365. Where The Road Ends

The last day of the year is a hell of a good day to wrap up your 365 project.

(I really took 519 days to get here; but give me a break, alright. It’s hard work cranking that many words out)

365 days. 500 words a day. That’s 182,500 words – probably the length of American Gods. Considering how some of the posts were much, much longer than the 500 minimum I placed on myself, I’d go out on a limb and say that the real number of words uploaded onto this space to be in the range of 200,000 – 220,000.


The last day of the year is also a hell of a good time to take a good, hard look back on the road and consider…

Consider what?

Consider the number of days that have passed? Or how, when I was slugging through the middle, I thought this damn thing was going to go on forever? Consider the milestones I’ve marked along the way? The successes – the disappointments – the days on which absolutely nothing of note happened?

Stuff happened. Yeah, I think that’s a good summary.

Over the last 519 days of this 365 project, stuff happened.

And I continued writing.

I think one of the important things I’ve come to realize is the need for patience. You know what I’m saying? I’m not going to go on one of those “In the age of instant things, we all want things yesterday” rants. But that’s what I learned: patience, indeed, is a virtue.

Whether it’s dressing a short story up or completing a 40,000 word novel (that’s Johann’s Fantastic Adventures Through TIme, which I am still working on, if you’d like to know), I have found that it’s almost always a bad idea to be overeager. Impatient. To be caught in the excitement of the moment, mistaking the heat for the spark of brilliance, and end up showing the world something half-baked. And it’s slowly deflating as the initial excitement escapes from it in hisses.

Impatience is what the older generation always fault the younger with, right? I’m reflecting upon my very first posts to this space, and I’m thinking of Past-Me… What an impatient little prick. Always rushing from one thing to the next.

I actually feel older now, 519 days later.

A little bit older. A little wiser. A little bit more patient with the world.

In many ways, I believe I have also matured with my writing. I have read more, experienced more… Learning to deal with disappointments and handling people. I’m definitely a lot better with rejection now that I was in July 2013. And yet, as a certain wizard in a tall grey hat would say… The road goes ever on and on.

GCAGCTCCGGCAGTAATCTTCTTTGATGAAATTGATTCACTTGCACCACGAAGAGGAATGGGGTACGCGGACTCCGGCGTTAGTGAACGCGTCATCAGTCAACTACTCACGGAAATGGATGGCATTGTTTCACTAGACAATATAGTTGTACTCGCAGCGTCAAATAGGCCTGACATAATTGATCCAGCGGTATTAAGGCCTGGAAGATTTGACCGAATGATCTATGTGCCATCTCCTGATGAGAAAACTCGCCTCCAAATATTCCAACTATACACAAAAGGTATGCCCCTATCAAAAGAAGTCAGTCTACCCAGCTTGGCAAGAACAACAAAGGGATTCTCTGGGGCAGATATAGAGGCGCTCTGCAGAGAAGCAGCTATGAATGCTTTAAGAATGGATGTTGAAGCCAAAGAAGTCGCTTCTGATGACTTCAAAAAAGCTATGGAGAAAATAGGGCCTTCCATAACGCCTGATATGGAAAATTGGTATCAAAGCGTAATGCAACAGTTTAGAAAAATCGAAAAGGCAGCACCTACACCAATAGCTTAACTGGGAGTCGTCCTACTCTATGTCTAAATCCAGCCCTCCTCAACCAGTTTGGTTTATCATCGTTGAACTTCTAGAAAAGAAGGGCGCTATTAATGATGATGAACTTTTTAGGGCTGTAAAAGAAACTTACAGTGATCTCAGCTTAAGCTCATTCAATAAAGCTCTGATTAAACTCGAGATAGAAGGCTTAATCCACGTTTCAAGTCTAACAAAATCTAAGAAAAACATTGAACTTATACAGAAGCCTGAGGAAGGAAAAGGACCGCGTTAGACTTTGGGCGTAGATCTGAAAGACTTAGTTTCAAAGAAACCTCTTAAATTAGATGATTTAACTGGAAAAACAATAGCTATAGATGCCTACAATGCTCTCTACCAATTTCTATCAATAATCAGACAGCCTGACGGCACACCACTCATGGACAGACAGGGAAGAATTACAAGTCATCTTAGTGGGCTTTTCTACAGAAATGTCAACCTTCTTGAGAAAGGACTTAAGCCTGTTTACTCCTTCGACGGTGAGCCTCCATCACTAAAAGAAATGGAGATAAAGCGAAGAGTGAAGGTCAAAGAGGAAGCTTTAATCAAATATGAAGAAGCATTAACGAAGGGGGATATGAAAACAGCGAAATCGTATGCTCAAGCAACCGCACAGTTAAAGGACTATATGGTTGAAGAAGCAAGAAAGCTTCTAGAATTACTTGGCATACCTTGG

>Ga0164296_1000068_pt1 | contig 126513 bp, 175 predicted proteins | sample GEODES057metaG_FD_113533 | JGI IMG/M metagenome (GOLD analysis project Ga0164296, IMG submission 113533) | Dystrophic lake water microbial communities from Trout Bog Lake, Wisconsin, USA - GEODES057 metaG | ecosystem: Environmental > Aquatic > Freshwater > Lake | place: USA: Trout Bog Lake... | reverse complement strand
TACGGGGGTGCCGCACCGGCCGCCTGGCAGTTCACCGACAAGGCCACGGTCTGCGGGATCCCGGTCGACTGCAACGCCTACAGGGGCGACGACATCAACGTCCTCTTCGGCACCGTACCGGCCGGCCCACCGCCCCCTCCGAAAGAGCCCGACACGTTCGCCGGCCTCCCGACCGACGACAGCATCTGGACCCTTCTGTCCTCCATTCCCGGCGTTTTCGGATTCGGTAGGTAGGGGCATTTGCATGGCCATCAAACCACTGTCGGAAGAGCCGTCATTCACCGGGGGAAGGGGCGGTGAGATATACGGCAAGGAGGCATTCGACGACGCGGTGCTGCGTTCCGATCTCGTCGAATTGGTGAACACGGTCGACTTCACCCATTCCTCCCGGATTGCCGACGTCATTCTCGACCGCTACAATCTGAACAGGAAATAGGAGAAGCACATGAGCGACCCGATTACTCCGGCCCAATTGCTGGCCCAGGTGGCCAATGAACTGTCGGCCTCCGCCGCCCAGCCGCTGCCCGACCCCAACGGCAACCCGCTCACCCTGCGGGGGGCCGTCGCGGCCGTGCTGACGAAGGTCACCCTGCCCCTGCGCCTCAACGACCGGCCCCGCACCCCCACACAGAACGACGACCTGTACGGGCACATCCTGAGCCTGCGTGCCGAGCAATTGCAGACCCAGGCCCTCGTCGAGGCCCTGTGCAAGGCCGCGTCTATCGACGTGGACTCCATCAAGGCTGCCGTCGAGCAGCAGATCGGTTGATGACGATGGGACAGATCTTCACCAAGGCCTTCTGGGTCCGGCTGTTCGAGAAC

I’m still young. 23 today. 24 tomorrow. Just beginning to scrape at a quarter of a century old. Even if I suddenly age 6 years, I will still be at the ripe young age of 30 – a good ripe age to begin doing something with me life. So I think I’m still good. 23 going on 24.

I have time.

I can wait.


364. Audiobooks

I’ve been listening to audiobooks lately. Since, er, my disappearance from this space.

One thing that I learned very quickly about the working life is that you don’t have time for shit anymore. Your job (plus travel to and fro) basically owns 3/4 of your waking hours. With the 1/4 that you have left, there isn’t a lot of things that you can do. You will have to start thinking about how you want to spend your time after work.

Watch TV? Play a computer game? Hang out with a friend? Work on a side project?

Choose carefully. You can only have one.

And on those particularly difficult days, you don’t get any of them at all. Because all you have left at the end of the day is energy enough to plop yourself into bed.

I was doing remarkable well for the first half of the year trying to overcome the Librarian Threshold. I was blazing through them books. Heck, I finished my reading of American Gods in 2 weeks! Talk about speed and dedication to boot!

But then work happened.

At first I thought I’d keep a book hanging around the office. All those extra time in between tasks aren’t gonna fill themselves, amirite?

But no. I found quickly that reading a novel while everyone else is working isn’t exactly upstanding work behavior.

(while I know that the eminent Mr. King – may he live ten thousand years – said that social correctness should be the least of the writer’s concerns, I’m afraid to say that I don’t have half the cojones to follow through with his advice. I remain to this day terribly afraid of what people might be thinking about me)

It was in this time of need that I discovered the wonders of audiobooks.

Where can I begin about the wonders of audiobooks?